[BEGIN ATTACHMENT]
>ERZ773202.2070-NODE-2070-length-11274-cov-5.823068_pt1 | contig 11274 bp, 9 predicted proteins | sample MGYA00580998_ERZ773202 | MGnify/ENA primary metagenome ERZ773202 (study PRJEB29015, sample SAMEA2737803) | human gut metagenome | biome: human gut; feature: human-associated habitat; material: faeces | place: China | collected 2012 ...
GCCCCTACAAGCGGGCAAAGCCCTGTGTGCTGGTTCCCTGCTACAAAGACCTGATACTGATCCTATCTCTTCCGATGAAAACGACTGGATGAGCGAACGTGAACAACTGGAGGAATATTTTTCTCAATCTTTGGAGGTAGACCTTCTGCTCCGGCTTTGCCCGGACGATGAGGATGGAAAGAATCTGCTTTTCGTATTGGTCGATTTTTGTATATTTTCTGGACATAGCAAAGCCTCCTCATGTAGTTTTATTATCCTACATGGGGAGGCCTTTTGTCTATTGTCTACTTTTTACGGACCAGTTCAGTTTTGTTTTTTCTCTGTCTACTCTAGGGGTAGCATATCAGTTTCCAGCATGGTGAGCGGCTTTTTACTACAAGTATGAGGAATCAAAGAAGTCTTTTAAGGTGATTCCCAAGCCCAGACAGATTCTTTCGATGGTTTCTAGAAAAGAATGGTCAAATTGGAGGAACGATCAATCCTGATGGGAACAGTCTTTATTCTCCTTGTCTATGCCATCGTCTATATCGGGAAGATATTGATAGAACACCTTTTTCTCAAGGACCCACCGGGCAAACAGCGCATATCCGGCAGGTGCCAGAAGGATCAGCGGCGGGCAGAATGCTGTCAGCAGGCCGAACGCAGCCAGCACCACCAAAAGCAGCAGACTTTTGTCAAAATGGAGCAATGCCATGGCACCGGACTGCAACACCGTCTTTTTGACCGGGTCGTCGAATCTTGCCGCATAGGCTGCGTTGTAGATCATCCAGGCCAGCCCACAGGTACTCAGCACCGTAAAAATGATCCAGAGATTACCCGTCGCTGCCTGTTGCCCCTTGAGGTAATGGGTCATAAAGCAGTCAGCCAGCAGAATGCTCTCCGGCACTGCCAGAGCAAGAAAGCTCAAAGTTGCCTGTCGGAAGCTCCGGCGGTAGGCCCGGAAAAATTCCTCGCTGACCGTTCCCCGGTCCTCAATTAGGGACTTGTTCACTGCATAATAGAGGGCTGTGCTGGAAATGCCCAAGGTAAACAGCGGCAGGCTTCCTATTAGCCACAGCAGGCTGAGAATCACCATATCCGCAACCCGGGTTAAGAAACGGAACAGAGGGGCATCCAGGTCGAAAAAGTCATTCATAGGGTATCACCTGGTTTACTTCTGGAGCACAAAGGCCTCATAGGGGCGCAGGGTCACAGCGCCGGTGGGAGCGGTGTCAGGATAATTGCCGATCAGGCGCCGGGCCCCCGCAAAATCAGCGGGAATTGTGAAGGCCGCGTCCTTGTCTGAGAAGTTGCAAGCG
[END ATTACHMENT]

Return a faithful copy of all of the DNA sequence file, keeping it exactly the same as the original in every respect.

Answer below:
>ERZ773202.2070-NODE-2070-length-11274-cov-5.823068_pt1 | contig 11274 bp, 9 predicted proteins | sample MGYA00580998_ERZ773202 | MGnify/ENA primary metagenome ERZ773202 (study PRJEB29015, sample SAMEA2737803) | human gut metagenome | biome: human gut; feature: human-associated habitat; material: faeces | place: China | collected 2012 ...
GCCCCTACAAGCGGGCAAAGCCCTGTGTGCTGGTTCCCTGCTACAAAGACCTGATACTGATCCTATCTCTTCCGATGAAAACGACTGGATGAGCGAACGTGAACAACTGGAGGAATATTTTTCTCAATCTTTGGAGGTAGACCTTCTGCTCCGGCTTTGCCCGGACGATGAGGATGGAAAGAATCTGCTTTTCGTATTGGTCGATTTTTGTATATTTTCTGGACATAGCAAAGCCTCCTCATGTAGTTTTATTATCCTACATGGGGAGGCCTTTTGTCTATTGTCTACTTTTTACGGACCAGTTCAGTTTTGTTTTTTCTCTGTCTACTCTAGGGGTAGCATATCAGTTTCCAGCATGGTGAGCGGCTTTTTACTACAAGTATGAGGAATCAAAGAAGTCTTTTAAGGTGATTCCCAAGCCCAGACAGATTCTTTCGATGGTTTCTAGAAAAGAATGGTCAAATTGGAGGAACGATCAATCCTGATGGGAACAGTCTTTATTCTCCTTGTCTATGCCATCGTCTATATCGGGAAGATATTGATAGAACACCTTTTTCTCAAGGACCCACCGGGCAAACAGCGCATATCCGGCAGGTGCCAGAAGGATCAGCGGCGGGCAGAATGCTGTCAGCAGGCCGAACGCAGCCAGCACCACCAAAAGCAGCAGACTTTTGTCAAAATGGAGCAATGCCATGGCACCGGACTGCAACACCGTCTTTTTGACCGGGTCGTCGAATCTTGCCGCATAGGCTGCGTTGTAGATCATCCAGGCCAGCCCACAGGTACTCAGCACCGTAAAAATGATCCAGAGATTACCCGTCGCTGCCTGTTGCCCCTTGAGGTAATGGGTCATAAAGCAGTCAGCCAGCAGAATGCTCTCCGGCACTGCCAGAGCAAGAAAGCTCAAAGTTGCCTGTCGGAAGCTCCGGCGGTAGGCCCGGAAAAATTCCTCGCTGACCGTTCCCCGGTCCTCAATTAGGGACTTGTTCACTGCATAATAGAGGGCTGTGCTGGAAATGCCCAAGGTAAACAGCGGCAGGCTTCCTATTAGCCACAGCAGGCTGAGAATCACCATATCCGCAACCCGGGTTAAGAAACGGAACAGAGGGGCATCCAGGTCGAAAAAGTCATTCATAGGGTATCACCTGGTTTACTTCTGGAGCACAAAGGCCTCATAGGGGCGCAGGGTCACAGCGCCGGTGGGAGCGGTGTCAGGATAATTGCCGATCAGGCGCCGGGCCCCCGCAAAATCAGCGGGAATTGTGAAGGCCGCGTCCTTGTCTGAGAAGTTGCAAGCG